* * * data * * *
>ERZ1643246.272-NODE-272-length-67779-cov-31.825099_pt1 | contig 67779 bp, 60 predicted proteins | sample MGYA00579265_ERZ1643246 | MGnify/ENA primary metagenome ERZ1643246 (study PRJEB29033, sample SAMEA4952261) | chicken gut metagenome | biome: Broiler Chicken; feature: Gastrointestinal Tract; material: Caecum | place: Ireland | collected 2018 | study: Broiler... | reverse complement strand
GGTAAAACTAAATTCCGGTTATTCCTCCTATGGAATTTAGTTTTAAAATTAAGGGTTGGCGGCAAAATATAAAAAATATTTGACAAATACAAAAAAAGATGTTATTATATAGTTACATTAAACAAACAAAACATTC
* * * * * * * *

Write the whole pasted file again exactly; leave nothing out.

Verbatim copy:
>ERZ1643246.272-NODE-272-length-67779-cov-31.825099_pt1 | contig 67779 bp, 60 predicted proteins | sample MGYA00579265_ERZ1643246 | MGnify/ENA primary metagenome ERZ1643246 (study PRJEB29033, sample SAMEA4952261) | chicken gut metagenome | biome: Broiler Chicken; feature: Gastrointestinal Tract; material: Caecum | place: Ireland | collected 2018 | study: Broiler... | reverse complement strand
GGTAAAACTAAATTCCGGTTATTCCTCCTATGGAATTTAGTTTTAAAATTAAGGGTTGGCGGCAAAATATAAAAAATATTTGACAAATACAAAAAAAGATGTTATTATATAGTTACATTAAACAAACAAAACATTC